The origins of COVID-19 are still unknown. Three years after the epidemic began, it is still unknown whether the coronavirus that causes the illness escaped from a lab or was transferred from an animal to people.
One thing is certain: Since COVID-19 misinformation has been circulating from the start of the pandemic, any new knowledge concerning the virus’s origin soon causes a relapse and reintroduces false claims about the virus, vaccinations, and masks.
This week, it happened again due to the Energy Department’s confirmation of a classified report’s low-confidence conclusion that the virus escaped from a lab.
Within hours, COVID-19 conspiracy ideas were more frequently brought up online, and many users claimed the confidential report proved they had been correct.
Though far from conclusive, the Energy Department’s report is the most recent of numerous attempts by researchers and authorities to pinpoint the virus’s origin.
Since it was first discovered in late 2019 in the central Chinese city of Wuhan, the virus has now claimed the lives of nearly 7 million people.
Officials in Washington emphasized that several U.S. agencies do not agree on the report’s origin and that it has not been made public.
Several investigations and publications support the theory that the coronavirus that causes COVID-19 crossed from animals to humans, presumably at Wuhan’s Huanan market, which is the explanation preferred by many scientists.
The potential of a lab leak must be considered, according to the World Health Organization, even though an animal origin is still the most likely, the possibility of a lab leak must be investigated further before it can be ruled out.
According to virologist Angela Rasmussen, people should be open-minded regarding the data utilized in the Energy Department’s evaluation. Nonetheless, she asserted that there is no justification for contesting the finding that the virus propagated spontaneously without considering the data included in the secret report.
Rasmussen tweeted on Tuesday, “We can and do know what the scientific data says. “The data still indicates zoonotic development at Huanan market,” the statement reads.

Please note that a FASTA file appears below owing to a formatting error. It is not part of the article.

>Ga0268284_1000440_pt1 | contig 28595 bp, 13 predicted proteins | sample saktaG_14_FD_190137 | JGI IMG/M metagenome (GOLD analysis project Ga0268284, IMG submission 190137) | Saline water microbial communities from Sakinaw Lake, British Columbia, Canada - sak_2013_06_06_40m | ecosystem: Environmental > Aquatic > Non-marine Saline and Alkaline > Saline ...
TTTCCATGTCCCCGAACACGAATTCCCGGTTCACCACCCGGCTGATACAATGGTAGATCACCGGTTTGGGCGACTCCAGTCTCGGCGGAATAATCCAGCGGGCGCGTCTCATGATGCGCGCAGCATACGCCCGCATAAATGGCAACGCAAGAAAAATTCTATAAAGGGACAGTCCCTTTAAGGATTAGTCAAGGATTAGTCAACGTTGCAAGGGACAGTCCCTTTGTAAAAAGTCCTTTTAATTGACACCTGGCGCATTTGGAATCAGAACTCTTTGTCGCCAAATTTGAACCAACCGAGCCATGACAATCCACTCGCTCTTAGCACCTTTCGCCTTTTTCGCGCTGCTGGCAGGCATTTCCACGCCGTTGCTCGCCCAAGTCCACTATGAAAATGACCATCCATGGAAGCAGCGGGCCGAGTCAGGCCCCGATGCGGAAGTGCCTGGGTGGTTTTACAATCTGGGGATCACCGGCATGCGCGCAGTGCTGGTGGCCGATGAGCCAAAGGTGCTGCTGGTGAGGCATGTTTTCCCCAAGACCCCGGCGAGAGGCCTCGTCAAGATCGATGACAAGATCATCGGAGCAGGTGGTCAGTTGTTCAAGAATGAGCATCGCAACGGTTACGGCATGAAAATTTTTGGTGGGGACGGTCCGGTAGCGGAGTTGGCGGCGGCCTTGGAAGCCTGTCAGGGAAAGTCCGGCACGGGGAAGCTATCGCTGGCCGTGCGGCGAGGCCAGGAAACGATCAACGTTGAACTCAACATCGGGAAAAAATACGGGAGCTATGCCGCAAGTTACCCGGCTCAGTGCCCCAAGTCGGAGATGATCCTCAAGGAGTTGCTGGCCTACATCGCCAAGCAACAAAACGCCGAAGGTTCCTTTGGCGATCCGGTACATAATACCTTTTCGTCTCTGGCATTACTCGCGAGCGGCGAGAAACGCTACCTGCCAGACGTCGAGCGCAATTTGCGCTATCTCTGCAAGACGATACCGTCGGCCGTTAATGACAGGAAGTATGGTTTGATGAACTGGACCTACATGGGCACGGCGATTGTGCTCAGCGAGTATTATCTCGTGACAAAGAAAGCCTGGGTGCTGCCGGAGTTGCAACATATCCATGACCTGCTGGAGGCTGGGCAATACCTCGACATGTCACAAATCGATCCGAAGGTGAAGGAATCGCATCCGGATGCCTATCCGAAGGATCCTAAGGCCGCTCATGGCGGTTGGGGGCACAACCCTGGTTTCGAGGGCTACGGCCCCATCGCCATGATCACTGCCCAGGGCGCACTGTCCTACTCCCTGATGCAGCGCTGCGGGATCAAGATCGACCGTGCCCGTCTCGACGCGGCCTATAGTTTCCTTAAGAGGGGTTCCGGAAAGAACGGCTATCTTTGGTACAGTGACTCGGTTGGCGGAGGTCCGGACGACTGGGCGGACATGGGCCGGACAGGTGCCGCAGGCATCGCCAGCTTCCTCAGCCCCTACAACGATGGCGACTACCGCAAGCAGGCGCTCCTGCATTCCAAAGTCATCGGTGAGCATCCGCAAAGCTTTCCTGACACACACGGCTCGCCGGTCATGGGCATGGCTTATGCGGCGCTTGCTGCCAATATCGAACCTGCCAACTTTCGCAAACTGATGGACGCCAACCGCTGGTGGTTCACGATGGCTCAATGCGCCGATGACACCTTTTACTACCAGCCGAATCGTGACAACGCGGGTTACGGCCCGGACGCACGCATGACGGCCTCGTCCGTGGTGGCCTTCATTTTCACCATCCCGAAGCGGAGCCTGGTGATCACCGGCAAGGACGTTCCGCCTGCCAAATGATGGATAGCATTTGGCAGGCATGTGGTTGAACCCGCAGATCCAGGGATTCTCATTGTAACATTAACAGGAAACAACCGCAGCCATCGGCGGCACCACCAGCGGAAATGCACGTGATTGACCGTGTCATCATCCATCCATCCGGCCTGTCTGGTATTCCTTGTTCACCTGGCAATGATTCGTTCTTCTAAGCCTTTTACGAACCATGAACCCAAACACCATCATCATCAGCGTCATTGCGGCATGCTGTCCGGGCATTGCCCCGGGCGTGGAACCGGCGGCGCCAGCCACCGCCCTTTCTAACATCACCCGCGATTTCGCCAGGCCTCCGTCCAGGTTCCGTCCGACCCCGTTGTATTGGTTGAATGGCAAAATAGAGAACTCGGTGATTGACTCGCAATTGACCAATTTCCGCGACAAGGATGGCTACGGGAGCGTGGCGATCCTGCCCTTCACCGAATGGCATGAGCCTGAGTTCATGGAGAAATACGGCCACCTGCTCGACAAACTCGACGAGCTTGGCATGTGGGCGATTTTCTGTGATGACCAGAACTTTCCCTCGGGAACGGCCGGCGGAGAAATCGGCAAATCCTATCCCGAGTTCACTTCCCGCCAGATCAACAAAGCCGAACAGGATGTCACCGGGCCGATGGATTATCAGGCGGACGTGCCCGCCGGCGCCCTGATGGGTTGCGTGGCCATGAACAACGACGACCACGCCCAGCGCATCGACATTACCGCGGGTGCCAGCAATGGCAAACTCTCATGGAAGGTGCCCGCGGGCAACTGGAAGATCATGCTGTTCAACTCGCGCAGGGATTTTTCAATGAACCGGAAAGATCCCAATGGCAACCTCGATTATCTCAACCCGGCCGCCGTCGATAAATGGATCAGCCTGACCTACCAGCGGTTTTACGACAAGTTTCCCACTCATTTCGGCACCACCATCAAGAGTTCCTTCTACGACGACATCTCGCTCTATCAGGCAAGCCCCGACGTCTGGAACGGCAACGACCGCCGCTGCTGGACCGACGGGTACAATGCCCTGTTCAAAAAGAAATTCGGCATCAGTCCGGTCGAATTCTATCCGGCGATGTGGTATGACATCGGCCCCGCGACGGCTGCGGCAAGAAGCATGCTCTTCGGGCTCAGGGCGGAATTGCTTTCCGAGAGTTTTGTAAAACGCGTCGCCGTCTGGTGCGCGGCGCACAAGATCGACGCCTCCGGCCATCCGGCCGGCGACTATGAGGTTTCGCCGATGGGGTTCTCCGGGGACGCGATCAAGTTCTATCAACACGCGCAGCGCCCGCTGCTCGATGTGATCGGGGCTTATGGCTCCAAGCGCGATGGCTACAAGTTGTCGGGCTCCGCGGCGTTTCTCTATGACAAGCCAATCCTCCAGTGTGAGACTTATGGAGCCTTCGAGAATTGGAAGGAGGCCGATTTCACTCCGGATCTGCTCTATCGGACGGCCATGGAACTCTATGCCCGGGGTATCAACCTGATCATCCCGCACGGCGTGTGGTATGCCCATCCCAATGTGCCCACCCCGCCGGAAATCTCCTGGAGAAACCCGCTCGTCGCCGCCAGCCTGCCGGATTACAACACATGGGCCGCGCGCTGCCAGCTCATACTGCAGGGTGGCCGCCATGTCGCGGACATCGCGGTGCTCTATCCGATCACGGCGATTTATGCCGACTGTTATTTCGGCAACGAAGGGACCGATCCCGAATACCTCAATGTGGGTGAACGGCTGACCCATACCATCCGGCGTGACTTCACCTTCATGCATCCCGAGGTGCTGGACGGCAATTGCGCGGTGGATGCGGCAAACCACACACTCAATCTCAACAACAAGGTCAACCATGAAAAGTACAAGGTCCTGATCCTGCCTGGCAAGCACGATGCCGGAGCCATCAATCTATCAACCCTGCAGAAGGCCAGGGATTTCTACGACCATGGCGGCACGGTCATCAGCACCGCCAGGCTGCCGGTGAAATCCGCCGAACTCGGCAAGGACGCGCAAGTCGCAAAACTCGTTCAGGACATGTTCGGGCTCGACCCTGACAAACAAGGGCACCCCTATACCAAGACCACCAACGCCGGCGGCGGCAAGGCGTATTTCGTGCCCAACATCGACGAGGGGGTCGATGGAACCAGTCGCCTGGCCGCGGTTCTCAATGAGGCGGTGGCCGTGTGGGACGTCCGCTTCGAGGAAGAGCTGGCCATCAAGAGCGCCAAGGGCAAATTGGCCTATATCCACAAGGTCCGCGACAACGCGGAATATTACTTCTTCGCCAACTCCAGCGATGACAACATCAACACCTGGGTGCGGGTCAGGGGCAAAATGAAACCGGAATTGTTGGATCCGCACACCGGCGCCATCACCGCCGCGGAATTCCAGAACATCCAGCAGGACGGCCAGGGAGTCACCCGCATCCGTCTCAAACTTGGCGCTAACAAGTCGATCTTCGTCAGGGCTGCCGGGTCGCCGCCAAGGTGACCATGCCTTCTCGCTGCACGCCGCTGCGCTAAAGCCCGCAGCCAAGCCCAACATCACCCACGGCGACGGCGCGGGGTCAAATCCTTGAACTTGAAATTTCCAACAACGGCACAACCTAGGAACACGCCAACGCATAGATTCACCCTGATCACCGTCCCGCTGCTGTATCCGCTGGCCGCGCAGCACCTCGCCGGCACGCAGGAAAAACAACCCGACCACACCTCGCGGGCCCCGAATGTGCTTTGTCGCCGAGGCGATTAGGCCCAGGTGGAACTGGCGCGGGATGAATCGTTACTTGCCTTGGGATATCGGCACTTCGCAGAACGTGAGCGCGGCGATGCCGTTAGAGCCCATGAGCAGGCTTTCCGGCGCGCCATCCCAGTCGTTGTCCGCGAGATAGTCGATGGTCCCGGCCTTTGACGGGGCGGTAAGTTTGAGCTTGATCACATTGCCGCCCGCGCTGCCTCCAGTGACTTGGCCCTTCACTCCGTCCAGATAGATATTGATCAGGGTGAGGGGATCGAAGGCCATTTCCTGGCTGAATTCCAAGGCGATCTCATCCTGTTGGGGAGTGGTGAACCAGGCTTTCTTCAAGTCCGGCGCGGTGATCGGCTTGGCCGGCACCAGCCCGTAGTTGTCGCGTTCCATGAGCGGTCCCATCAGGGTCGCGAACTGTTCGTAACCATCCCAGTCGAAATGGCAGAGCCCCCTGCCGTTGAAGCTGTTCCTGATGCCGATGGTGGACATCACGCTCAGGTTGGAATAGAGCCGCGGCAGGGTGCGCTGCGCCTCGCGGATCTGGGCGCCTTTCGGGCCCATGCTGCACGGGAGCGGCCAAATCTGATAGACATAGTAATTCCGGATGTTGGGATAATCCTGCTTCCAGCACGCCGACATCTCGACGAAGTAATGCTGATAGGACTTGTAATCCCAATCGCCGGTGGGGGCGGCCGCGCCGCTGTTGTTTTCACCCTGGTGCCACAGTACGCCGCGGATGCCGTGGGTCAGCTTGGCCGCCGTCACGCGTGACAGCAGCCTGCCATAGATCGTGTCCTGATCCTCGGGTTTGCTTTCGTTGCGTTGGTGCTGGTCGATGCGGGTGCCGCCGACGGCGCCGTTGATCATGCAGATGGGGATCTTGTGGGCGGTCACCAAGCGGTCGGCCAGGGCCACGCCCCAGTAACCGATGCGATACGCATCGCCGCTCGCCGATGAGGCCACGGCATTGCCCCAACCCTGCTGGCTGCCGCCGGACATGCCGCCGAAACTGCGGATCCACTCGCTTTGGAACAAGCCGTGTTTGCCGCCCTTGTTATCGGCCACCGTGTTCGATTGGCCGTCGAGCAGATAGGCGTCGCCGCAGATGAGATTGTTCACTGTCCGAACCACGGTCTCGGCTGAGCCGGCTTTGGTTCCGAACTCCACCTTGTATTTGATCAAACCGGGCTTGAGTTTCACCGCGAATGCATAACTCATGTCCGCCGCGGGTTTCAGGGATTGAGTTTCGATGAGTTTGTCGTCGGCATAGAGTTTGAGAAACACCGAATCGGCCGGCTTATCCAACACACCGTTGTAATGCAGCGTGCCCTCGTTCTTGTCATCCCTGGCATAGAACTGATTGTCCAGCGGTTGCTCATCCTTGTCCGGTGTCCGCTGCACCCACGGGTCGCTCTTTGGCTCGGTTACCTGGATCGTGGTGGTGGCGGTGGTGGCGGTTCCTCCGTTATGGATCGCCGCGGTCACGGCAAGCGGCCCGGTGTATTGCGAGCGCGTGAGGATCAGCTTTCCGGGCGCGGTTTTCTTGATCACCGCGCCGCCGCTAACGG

Nonetheless, many who used the study as evidence appeared uninterested in the facts. They leaped on the report and claimed the experts might have also been mistaken regarding masks and vaccinations.
“Closures of schools were a disastrous and failing policy. Masks are useless. And damaging,” said a tweet from Sunday that has been viewed almost 300,000 times. “COVID was created in a lab. All of the things the skeptics asserted were true.
Following Sunday’s publication of a piece regarding the Energy Department report in The Wall Street Journal, COVID-19 was more frequently mentioned.
According to research done by Zignal Labs, a media intelligence company with offices in San Francisco and shared with The Associated Press, mentions of various COVID-related conspiracy theories have increased significantly since that time.
Although the lab leak notion has circulated online since the epidemic began, references to it increased 100,000% in the 48 hours following the release of the Energy Department study, per Zignal’s research of social media.
Many conspiracies run counter to one another and the conclusions of the Energy Department report. U.S. Representative Marjorie Taylor Greene, a Republican from Georgia, described COVID-19 as a “man-manufactured bioweapon from China” in a tweet on Tuesday.
However, one of her followers instantly disputed her claim, saying that COVID-19 was made in Ukraine.
Bret Schafer, a senior fellow at the Alliance for Securing Democracy, a Washington-based organization that has tracked government propaganda about COVID-19, says it’s not at all surprising that COVID-19 is still capable of inciting such anger and false information was given the myriad unanswered questions about a global event that has claimed so many lives and upended even more.
The pandemic caused severe disruption for everyone. I don’t think people’s strong views about COVID will change,” Schafer said. And whenever something new emerges, it gives these actual or imagined complaints and disappointments fresh life.
Chinese government representatives have, in the past, amplified anti-American sentiment on social media.
Conspiracy theories, such as some that claimed the United States produced the COVID-19 virus and blamed China for its release.